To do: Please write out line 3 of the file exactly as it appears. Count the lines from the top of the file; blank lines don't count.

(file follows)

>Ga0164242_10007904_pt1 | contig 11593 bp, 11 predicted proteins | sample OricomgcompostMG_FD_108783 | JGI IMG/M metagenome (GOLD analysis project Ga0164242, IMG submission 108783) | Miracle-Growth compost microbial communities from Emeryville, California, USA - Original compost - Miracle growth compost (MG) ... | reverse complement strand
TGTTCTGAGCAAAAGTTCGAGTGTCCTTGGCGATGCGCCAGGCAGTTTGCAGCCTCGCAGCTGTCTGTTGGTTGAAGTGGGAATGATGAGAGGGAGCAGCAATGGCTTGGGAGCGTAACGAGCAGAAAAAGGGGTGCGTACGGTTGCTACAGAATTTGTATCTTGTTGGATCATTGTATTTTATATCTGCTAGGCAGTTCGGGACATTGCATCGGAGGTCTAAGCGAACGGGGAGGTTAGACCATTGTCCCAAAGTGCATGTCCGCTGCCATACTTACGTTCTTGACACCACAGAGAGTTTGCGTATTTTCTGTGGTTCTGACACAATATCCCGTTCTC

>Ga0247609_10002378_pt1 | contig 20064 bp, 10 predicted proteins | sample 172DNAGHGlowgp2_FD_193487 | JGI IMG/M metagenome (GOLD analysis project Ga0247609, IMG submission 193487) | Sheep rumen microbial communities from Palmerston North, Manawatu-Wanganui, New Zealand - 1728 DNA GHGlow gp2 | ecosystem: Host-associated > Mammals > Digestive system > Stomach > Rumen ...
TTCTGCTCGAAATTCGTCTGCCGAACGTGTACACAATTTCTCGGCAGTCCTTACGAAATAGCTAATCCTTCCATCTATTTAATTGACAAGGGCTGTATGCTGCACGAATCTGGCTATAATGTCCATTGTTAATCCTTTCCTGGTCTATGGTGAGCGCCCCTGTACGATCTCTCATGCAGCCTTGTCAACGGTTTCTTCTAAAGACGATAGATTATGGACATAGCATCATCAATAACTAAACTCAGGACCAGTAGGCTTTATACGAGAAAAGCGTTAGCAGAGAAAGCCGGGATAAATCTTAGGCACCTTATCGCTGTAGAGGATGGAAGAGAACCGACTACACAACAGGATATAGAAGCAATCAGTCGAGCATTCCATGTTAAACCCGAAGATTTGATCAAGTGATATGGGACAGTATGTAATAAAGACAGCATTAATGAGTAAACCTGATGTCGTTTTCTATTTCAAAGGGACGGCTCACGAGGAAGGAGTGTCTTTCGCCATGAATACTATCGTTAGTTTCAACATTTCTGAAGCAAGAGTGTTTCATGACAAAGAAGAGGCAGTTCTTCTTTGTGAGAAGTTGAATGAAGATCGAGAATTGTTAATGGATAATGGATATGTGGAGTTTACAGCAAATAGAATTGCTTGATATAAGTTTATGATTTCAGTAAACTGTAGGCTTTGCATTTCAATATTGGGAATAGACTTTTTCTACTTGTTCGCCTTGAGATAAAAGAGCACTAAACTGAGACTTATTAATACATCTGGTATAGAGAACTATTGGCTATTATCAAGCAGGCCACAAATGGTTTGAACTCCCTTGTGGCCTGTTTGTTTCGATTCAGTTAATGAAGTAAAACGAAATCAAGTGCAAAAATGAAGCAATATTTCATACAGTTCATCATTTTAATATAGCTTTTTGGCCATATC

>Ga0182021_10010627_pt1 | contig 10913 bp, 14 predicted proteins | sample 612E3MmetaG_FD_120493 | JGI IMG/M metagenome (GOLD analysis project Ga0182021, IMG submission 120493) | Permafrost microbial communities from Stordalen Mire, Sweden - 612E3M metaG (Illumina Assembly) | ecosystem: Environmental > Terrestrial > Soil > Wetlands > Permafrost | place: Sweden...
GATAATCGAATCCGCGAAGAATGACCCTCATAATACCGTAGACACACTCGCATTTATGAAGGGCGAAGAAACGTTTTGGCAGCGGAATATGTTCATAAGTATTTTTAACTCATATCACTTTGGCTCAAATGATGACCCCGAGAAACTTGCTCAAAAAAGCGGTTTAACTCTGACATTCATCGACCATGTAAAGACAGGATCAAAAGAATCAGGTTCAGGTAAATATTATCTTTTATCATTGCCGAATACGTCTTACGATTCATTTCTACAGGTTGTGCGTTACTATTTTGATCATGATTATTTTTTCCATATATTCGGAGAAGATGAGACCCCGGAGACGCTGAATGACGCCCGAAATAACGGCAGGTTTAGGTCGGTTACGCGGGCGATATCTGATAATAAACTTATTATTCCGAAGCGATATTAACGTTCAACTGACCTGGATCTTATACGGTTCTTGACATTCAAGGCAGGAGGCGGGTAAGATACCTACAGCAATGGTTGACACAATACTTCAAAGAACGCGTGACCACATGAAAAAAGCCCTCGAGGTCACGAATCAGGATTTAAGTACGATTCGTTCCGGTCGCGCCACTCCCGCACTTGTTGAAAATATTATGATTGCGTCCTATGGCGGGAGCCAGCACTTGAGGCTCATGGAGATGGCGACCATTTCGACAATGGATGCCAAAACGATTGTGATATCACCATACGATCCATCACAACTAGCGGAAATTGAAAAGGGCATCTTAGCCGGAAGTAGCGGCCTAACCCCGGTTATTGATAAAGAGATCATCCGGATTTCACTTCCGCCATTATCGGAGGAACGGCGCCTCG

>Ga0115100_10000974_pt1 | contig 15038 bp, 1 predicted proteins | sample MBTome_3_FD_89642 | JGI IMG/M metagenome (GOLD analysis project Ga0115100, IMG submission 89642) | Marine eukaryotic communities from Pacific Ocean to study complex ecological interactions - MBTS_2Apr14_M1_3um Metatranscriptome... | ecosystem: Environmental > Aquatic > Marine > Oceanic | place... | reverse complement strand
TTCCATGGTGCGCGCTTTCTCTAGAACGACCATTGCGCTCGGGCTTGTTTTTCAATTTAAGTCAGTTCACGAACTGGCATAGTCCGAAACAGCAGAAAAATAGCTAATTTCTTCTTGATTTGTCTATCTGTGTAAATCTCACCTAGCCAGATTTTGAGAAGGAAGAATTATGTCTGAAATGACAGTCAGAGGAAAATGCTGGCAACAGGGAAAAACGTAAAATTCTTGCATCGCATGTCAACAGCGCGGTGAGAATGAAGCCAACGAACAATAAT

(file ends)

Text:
>Ga0247609_10002378_pt1 | contig 20064 bp, 10 predicted proteins | sample 172DNAGHGlowgp2_FD_193487 | JGI IMG/M metagenome (GOLD analysis project Ga0247609, IMG submission 193487) | Sheep rumen microbial communities from Palmerston North, Manawatu-Wanganui, New Zealand - 1728 DNA GHGlow gp2 | ecosystem: Host-associated > Mammals > Digestive system > Stomach > Rumen ...